One little-known wartime detail lends a different sense to her later arrival in the New York jazz world. Her husband’s extended family, as well as her Hungarian-born mother’s, were nearly all killed in the Holocaust. The baroness’s adoption of New York’s predominantly black jazz family in the war’s aftermath thus seems less the act of a louche dilettante than of a survivor bent on resurrection and rebirth.

“I believe that she could no longer live in any ivory tower after what she saw in the war,” Hannah Rothschild said in a telephone interview. “Privilege offered no protection. The fate of her own mother-in-law proved that. She had experienced the very depths of prejudice herself firsthand.”

The baron entered the French diplomatic service after the war, settling his wife and children first in Norway and then in Mexico. “My father was a very controlling person,” Patrick de Koenigswarter said. “He was adamant about punctuality, while Nica was notorious for being late. She missed appointments, sometimes by days.” He continued, “It didn’t help that my father had no particular interest in the subjects that fascinated her: art and music.”

The baroness always credited her brother, Victor, a jazz fan and amateur pianist who studied with Art Tatum and Teddy Wilson, with introducing her to jazz. Shortly before her death, though, she revealed in a rare interview for the Monk documentary "Straight, No Chaser" the moment when her interest in jazz music escalated into something more.

“I was in the throes of the diplomatic life in Mexico,” she remembered of the years 1949 to 1952, “and I had a friend who got hold of records for me. I used to go to his pad to hear them. I couldn’t have listened to them in my own house, with that atmosphere. I heard them and really got the message. I belonged where that music was. This was something I was supposed to be involved in in some way. It wasn’t long afterwards that I cut out.”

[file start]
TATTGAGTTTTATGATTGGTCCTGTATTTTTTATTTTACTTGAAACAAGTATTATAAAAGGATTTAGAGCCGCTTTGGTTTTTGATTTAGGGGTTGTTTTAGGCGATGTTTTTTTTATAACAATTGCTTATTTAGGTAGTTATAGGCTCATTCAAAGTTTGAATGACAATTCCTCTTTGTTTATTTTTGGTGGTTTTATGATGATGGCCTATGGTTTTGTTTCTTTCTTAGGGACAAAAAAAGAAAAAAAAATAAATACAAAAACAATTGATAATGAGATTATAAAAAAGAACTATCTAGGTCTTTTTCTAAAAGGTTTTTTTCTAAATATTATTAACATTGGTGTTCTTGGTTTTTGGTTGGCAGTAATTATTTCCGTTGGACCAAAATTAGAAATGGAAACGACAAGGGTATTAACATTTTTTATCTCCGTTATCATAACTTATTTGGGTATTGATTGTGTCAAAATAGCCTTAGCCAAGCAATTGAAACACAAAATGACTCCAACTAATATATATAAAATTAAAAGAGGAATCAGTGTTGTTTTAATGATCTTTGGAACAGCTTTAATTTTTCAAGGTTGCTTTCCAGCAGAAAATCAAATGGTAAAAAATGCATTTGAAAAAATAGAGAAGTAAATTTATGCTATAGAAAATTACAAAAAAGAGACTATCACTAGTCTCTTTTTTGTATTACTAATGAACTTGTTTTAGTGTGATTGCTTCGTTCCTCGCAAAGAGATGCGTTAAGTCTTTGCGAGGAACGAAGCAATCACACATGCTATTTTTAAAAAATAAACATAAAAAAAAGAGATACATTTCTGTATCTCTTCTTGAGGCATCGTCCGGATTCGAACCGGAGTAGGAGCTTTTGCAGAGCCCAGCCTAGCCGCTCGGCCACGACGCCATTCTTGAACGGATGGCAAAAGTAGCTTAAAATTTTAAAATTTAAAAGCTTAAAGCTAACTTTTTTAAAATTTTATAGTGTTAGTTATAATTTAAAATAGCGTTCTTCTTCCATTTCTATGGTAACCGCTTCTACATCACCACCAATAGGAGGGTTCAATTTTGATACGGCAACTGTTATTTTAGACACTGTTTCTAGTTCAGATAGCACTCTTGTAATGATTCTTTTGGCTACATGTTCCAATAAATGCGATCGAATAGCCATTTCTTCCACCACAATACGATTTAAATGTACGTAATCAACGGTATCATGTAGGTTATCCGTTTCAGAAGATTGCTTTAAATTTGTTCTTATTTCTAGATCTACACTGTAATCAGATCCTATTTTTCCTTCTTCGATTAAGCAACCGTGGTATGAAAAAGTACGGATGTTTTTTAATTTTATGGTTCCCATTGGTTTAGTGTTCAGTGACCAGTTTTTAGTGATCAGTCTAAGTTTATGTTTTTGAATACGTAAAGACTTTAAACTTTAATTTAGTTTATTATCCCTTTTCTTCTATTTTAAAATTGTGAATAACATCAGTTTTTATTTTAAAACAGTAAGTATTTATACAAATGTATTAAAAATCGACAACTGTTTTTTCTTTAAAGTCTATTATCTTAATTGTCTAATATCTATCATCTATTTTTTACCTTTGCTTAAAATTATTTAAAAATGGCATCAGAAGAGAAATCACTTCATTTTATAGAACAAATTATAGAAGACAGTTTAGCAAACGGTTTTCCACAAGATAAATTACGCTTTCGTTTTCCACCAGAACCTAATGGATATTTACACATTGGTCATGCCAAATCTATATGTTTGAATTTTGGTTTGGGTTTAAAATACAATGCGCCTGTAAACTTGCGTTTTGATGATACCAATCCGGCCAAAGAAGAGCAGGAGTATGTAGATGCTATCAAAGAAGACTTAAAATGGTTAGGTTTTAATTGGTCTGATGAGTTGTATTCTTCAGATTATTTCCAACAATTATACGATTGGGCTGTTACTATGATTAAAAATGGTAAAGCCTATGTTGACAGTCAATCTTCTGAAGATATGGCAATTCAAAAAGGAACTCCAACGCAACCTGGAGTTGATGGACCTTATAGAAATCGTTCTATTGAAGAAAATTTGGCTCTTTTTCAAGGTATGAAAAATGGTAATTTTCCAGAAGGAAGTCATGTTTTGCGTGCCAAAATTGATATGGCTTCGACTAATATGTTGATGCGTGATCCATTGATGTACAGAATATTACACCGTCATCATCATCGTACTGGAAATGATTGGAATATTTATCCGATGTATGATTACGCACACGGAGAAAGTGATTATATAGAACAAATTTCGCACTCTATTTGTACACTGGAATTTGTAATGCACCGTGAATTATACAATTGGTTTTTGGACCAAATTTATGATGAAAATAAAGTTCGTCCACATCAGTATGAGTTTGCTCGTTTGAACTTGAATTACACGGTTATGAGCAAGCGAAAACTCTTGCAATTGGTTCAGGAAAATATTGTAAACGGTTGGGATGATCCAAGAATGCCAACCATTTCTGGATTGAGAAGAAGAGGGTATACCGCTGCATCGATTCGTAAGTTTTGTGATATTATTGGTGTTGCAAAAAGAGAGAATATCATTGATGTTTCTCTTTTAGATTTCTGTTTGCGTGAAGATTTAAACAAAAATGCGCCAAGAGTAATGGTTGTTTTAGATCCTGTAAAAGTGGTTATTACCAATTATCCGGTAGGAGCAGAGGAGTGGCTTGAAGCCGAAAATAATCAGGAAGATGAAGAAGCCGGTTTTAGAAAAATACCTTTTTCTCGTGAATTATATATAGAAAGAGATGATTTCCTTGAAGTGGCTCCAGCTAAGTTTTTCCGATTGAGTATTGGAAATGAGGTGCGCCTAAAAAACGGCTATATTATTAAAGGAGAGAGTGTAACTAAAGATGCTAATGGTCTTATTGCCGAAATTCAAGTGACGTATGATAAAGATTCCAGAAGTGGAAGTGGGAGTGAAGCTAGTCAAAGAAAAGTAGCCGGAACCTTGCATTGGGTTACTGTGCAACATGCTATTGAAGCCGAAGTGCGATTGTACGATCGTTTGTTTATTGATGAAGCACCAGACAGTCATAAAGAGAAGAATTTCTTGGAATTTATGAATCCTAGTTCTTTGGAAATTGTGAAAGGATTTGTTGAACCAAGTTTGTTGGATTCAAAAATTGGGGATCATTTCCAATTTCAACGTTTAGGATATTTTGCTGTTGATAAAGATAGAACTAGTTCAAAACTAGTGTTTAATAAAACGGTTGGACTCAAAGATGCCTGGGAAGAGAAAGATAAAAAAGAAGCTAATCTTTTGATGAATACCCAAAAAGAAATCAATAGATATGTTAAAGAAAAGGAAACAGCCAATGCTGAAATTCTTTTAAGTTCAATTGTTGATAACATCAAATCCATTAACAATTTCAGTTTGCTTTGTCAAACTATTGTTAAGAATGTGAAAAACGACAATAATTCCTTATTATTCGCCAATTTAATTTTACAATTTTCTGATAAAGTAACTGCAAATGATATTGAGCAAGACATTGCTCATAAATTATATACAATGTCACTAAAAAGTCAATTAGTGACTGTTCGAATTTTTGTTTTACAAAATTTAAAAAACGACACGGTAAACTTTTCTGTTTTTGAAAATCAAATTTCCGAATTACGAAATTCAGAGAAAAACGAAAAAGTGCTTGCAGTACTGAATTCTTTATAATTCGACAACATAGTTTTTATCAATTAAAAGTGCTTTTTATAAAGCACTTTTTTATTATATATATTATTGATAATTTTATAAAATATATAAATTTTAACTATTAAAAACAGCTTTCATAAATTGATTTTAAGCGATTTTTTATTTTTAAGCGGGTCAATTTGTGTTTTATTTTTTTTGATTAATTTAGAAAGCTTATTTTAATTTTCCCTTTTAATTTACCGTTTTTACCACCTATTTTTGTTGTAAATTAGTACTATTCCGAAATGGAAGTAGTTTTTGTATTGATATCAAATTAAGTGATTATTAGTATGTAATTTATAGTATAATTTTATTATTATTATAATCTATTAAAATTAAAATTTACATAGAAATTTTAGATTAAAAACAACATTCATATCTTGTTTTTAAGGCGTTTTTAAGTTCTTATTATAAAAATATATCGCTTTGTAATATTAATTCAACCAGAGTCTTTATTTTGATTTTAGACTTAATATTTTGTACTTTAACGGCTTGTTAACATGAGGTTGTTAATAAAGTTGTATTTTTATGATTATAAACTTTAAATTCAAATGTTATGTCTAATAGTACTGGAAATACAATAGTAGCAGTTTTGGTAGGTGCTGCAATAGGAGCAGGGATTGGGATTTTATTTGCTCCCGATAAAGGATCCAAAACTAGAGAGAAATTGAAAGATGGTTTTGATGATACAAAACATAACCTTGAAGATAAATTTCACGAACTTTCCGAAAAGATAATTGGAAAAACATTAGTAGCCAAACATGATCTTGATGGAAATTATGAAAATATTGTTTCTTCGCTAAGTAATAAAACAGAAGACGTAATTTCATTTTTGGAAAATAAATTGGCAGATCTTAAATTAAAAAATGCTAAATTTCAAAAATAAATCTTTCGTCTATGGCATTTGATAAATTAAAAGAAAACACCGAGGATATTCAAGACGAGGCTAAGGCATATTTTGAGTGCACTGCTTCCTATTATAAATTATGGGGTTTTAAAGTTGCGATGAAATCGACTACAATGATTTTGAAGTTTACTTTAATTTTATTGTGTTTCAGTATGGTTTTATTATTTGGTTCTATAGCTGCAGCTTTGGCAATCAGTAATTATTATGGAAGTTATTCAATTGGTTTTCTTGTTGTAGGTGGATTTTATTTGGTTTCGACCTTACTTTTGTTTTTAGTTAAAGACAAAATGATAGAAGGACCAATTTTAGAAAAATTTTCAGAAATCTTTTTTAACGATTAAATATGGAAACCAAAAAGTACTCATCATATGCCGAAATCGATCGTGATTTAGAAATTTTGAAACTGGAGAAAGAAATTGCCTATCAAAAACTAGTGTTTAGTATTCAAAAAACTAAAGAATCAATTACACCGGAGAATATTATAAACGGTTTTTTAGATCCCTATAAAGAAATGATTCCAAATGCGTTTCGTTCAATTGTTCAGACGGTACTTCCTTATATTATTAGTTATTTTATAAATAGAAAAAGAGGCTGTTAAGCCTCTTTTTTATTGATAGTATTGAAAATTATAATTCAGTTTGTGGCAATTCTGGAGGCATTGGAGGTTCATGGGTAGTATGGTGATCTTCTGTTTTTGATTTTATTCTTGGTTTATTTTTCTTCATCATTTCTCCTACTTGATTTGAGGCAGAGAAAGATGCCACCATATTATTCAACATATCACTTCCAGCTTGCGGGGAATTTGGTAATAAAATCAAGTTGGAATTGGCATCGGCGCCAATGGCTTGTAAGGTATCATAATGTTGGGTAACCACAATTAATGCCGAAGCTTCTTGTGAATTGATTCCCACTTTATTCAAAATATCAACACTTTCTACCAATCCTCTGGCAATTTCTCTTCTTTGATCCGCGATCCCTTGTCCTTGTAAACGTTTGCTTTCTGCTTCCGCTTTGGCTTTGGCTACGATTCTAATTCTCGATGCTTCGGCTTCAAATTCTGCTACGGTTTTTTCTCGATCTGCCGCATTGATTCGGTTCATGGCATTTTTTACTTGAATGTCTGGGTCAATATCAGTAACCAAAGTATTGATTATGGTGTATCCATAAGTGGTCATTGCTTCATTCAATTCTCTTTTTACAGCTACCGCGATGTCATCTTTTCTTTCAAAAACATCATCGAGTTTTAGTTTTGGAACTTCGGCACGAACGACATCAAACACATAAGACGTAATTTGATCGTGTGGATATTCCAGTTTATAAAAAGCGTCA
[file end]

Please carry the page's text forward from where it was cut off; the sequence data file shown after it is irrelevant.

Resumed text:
It is well known in jazz circles that the great project of the baroness’s life was the torturously unstable Monk, whom she served as a surrogate wife right alongside Monk’s equally devoted actual wife, Nellie. The baroness paid Monk’s bills, dragged him to an endless array of doctors, put him and his family up in her own home and, when necessary, helped Nellie institutionalize him. In 1958 Monk and the baroness were stopped by the police in Delaware. When a small amount of marijuana was discovered, she took the rap for her friend and even served a few nights in jail.

People have always asked why. What drew her to him so intensely? Was it sex, drugs or groupie-esque infatuation? Clearly her steadfast devotion to Monk’s music propelled their relationship, which both maintained was platonic. In light of her father’s history, though, it seems possible that the underlying bond was love and childhood loss. In Monk, she may have been drawn to the same anguished brilliance that had consumed her father, whom she could not save.

The introduction to “Three Wishes” still leaves unanswered many questions that pursued the baroness throughout her life. Did she abandon her children in her headlong embrace of the jazz life, or were they taken from her? Did she enable addiction in the musicians she loved? Did she buy them drugs? Did she use drugs herself?

These questions once loomed large in her mystique. As her back story deepens, however, their sense of enormity recedes. The baron divorced his wife in 1956 after the scandalous publicity surrounding Charlie Parker’s death in her home. Shaun de Koenigswarter, the couple’s youngest son, recently confirmed that the baron also got custody of the three younger children, Berit (born in 1946), Kari (1950) and himself (1948). “I am the only child who never lived with my mother after she settled in New York in 1953,” he said in an e-mail message, adding that his four siblings lived with her during different periods.

That the baroness in fact lost custody of her three youngest children as a consequence of her love of jazz further illuminates the maternal quality of her presence on the scene. Is it any wonder that she clung to her musicians like family?

“She realized that jazz needed any kind of help it could get,” Mr. Rollins said, “especially the musicians. She was monetarily helpful to a lot who were struggling. But more than that, she was with us. By being with the baroness, we could go places and feel like human beings. It certainly made us feel good. I don’t know how you could measure it. But it was a palpable thing. I think she was a heroic woman.”

It has taken the actual family she left behind a long time to arrive at a similar conclusion. “Not all members of our family were enthused about the life she chose to lead (especially our father!),” Shaun de Koenigswarter wrote. “But over the years, many of those who had initially disapproved — particularly in light of the many viciously biased and racist press reports about her — came to understand and appreciate what she was all about.”